The Prisoner of Zenda - Movie Reviews - Rotten Tomatoes

The Prisoner of Zenda Reviews

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½ September 23, 2017
OK-ish period piece. Granger and Kerr are both kind of wooden. Mason is the one with a tour de force performance.
May 12, 2017
Perhaps Grangers best movie! Both him and Mason are excellent in the scenes they are together.
½ February 25, 2017
A bit too melodramatic, but still enjoyable.
½ October 26, 2014
skip this see 1937 version
Super Reviewer
½ October 26, 2014
Solid adventure with sumptuous production values.
February 13, 2014
One star for the movie itself, another for Deborah Kerr
½ December 31, 2013
Colourful and entertaining version of the Ruritarian romance--Double play at the court!!
½ November 7, 2011

Damn near, word for word and shot for shot remake...damn near. Nice improvement with the sword play though.
½ June 15, 2011
I don't know why they remade it. It's not bad, but it doesn't improve on the original.
December 20, 2010
James Mason is the real hero of this film which exhibit also a fine production value.
½ November 17, 2010
Kerr turns a thankless role into a tour de force.
Super Reviewer
November 7, 2010
This is a fun and exciting swashbuckling adventure movie. It's good.
April 27, 2010
Haven't seen the film yet...
March 27, 2010
Director Richard Thorpe's vigorous remake of the 1937 "Prisoner of Zenda, itself a remake of the 1922 silent "Prisoner of Zenda," boasts one major advantage over the classic Ronald Colman version, namely, four-time Oscar winning cinematographer Joseph Ruttenberg's dazzling Technicolor photography. Stewart Granger is suitably heroic as the swashbuckling protagonist, and he seems better cast as a leaping and lunging swordsman than Colman. Nothing against Ronald Colman but he seemed a little too old to be playing an athletic protagonist in the spirt of either Douglas Fairbanks, Sir., or Errol Flynn. Meanwhile, James Mason--incredibly enough--doesn't overshadow Douglas Fairbanks, Jr., in the role of amoral Rupert. Mind you, Mason later became a bigger star than both Granger and Fairbanks, but he seems more thuggish. Louis Calhern is just as good as C. Aubrey Smith, but Robert Douglas pales by comparison with Raymond Massey as Michael, Duke of Strelsau. Aside from these quibbles, this "Prisoner of Zenda" is essentially a scene-for-scene remake. If you see this version before you watch the 1937 version, you may prefer it simply because of the vibrant Technicolor. Deborah Kerr is definitely an asset as the Princess Flavia. Interesting, the cleric that presides over Rudolph's coronation was long-time MGM contract player Lewis Stone who played both Rudolph and Rudolf in the 1922 version.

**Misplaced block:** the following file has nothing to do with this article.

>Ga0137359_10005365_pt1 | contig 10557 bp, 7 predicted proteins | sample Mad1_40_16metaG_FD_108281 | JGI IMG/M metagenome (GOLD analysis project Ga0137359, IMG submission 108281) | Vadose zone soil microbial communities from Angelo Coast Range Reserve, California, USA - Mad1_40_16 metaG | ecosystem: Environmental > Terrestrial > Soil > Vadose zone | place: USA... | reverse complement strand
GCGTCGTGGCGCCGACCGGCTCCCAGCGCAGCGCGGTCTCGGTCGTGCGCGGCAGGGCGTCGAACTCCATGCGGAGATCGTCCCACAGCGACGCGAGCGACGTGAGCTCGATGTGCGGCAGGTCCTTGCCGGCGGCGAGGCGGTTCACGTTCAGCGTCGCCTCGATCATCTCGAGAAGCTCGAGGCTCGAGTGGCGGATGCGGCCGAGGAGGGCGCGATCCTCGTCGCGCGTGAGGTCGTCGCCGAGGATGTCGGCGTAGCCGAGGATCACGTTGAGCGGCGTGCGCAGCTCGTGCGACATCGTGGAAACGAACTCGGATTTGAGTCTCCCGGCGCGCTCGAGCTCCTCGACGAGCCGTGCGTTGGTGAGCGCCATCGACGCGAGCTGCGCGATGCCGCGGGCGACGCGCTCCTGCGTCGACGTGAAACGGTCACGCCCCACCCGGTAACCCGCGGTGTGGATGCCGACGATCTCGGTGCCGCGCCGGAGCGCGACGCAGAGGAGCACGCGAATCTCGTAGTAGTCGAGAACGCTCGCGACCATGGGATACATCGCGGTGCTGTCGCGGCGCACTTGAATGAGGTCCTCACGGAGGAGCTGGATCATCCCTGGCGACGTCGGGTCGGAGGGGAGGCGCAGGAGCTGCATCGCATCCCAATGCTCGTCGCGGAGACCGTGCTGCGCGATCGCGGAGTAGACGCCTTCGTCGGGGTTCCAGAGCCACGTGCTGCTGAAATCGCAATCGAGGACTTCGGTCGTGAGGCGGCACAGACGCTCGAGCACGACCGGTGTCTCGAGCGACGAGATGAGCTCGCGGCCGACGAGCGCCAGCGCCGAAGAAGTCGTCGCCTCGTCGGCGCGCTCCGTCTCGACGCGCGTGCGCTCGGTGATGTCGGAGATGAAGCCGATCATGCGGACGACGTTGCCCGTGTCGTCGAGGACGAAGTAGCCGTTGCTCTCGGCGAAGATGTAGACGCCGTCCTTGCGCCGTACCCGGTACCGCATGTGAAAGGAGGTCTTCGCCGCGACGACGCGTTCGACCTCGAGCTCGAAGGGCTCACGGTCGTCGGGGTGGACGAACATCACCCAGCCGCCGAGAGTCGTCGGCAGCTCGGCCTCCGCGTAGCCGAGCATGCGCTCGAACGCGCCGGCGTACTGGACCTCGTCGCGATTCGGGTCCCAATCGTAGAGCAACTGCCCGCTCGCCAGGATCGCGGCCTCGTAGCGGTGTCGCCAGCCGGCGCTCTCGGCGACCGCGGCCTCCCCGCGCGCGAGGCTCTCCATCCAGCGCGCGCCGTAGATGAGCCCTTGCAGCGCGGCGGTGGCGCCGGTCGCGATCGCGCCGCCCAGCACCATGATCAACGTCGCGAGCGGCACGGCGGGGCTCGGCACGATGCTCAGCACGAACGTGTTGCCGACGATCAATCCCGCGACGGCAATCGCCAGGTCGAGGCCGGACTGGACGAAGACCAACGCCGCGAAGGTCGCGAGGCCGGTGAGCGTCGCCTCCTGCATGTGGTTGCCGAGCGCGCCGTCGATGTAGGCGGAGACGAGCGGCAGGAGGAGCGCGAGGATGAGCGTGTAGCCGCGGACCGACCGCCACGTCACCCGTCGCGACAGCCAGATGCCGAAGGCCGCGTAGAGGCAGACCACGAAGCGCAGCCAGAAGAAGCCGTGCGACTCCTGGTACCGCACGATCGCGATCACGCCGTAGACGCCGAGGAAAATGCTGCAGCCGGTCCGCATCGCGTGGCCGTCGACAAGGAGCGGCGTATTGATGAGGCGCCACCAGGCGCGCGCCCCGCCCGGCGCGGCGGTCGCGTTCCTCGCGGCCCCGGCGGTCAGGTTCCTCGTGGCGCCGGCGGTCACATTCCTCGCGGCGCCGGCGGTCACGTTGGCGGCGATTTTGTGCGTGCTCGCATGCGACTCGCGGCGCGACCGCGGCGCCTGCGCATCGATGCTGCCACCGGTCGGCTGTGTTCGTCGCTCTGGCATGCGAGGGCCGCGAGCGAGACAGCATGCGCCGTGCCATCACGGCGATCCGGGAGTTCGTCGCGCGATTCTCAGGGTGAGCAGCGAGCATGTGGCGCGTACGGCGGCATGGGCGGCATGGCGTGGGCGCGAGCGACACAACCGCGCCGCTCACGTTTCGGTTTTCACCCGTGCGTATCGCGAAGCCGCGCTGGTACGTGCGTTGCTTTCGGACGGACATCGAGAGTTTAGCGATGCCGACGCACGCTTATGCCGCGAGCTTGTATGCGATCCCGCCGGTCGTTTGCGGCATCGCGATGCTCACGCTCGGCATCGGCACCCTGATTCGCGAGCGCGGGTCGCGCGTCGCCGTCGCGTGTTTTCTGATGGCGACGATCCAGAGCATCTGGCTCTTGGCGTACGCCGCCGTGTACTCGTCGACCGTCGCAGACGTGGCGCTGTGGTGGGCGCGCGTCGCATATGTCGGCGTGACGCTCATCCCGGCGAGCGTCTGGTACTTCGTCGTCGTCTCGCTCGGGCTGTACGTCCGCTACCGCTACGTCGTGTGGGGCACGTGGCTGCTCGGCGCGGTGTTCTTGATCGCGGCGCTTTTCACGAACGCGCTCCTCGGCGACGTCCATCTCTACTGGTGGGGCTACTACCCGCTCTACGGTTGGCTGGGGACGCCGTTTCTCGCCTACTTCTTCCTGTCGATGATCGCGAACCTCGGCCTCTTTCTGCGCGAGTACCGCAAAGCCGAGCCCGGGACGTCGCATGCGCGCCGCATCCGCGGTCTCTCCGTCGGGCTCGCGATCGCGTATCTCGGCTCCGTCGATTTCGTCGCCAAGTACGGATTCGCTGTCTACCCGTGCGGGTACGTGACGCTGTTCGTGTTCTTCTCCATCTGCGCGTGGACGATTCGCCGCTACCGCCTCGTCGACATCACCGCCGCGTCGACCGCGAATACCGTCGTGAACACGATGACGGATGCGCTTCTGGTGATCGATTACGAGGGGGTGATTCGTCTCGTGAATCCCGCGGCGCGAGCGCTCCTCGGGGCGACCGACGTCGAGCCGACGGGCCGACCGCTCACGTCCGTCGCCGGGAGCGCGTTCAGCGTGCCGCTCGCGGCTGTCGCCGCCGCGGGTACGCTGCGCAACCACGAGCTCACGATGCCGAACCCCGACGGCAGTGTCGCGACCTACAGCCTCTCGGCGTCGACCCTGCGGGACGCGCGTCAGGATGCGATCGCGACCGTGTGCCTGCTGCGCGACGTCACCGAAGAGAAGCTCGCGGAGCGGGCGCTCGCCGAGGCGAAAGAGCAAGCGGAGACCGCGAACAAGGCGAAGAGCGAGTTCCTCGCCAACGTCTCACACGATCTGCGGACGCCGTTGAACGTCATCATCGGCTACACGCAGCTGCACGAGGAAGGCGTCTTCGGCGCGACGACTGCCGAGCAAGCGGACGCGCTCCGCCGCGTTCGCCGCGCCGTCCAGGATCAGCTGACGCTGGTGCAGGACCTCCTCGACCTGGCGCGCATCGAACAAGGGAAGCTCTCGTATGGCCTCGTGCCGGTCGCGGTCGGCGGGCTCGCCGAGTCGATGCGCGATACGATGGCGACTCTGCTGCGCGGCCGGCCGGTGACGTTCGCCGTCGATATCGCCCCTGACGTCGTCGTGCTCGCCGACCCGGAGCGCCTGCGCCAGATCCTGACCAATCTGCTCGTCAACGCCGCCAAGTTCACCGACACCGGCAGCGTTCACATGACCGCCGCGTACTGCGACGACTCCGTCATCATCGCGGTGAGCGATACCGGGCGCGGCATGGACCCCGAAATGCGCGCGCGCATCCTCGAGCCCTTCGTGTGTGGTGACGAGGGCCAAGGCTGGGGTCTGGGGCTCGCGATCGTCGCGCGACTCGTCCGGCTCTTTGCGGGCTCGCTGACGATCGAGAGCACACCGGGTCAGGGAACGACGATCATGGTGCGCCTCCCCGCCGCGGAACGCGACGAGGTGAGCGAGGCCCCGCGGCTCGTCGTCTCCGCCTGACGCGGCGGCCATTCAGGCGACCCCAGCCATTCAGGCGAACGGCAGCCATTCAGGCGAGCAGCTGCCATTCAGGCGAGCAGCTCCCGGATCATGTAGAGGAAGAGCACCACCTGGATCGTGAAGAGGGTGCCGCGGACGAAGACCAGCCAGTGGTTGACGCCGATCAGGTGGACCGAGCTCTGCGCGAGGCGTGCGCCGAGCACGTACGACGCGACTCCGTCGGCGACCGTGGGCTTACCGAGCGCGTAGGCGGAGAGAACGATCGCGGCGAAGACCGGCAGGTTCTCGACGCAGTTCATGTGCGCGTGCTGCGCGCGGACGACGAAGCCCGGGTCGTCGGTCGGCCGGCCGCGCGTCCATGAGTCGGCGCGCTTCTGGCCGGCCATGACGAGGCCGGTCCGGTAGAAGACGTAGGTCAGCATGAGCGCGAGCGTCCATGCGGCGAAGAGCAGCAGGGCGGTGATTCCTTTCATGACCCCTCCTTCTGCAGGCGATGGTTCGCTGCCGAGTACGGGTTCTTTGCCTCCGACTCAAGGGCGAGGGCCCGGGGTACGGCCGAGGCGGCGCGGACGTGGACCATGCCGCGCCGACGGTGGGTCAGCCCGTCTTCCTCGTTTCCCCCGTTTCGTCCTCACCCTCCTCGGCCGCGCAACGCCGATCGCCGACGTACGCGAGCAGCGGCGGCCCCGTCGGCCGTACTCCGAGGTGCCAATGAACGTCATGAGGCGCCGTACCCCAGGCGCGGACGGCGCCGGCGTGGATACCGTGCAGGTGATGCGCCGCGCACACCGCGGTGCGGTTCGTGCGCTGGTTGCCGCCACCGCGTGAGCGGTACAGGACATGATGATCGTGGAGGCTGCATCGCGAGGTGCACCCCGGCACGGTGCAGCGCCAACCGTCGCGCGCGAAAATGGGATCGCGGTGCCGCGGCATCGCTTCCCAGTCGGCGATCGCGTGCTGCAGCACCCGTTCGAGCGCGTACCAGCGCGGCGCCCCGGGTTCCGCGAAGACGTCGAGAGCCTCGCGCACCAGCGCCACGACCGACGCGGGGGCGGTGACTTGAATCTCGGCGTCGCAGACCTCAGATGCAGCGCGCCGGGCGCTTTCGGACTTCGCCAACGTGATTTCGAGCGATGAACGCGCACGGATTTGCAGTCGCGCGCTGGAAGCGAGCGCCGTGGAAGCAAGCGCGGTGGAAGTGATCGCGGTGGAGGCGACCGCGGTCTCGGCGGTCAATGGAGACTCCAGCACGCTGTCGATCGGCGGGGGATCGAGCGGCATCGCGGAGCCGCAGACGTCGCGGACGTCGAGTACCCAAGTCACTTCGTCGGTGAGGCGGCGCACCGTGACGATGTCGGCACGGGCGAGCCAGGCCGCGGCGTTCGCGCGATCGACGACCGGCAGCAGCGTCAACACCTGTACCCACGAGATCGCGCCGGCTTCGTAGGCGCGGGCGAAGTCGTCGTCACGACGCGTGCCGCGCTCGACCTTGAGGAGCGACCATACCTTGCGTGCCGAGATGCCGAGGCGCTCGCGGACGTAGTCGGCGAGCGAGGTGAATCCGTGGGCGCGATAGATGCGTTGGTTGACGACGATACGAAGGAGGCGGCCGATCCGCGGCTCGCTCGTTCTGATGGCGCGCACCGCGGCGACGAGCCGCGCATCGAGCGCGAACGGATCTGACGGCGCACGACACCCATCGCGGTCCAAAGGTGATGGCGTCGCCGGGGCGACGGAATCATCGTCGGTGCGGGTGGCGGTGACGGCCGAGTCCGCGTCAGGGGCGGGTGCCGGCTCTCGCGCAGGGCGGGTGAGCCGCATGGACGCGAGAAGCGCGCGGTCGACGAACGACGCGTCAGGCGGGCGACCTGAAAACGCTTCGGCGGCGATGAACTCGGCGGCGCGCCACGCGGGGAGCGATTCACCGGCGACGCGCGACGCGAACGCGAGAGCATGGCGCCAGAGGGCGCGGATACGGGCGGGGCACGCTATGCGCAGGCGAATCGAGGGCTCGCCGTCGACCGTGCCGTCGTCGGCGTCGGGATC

½ January 13, 2010
Some guy, who looks like this other guy, is asked to pretend to be said guy, after another guy teefs the other guy... ooh look at the pretty colours!
August 30, 2009
Lavish sound studio royalty adventure with all the expected trimmings that go with it. It's certainly worth watching for Granger and Mason's fight scene, especially as both were still in their prime.
April 26, 2009
ok remake still like the original
½ December 24, 2008
Not bad, but one of those word-for-word remakes that were popular those days. Could have been much better. I did like James Mason- He brought a freshness to the role.
November 12, 2008
The 1952 version of "The Prisoner of Zenda" is not a bad movie in its own right, but it is still completely unnecessary, being something close to a shot-for-shot remake of the superior 1937 version. The cast is uniformly uninspiring; even though I like James Mason, he is not a good swashbuckler.
August 3, 2008
An almost word for word remake of the 30s production. It looks better and there is more action than its predecessor but the overall acting in the 30s version makes it a better watch.
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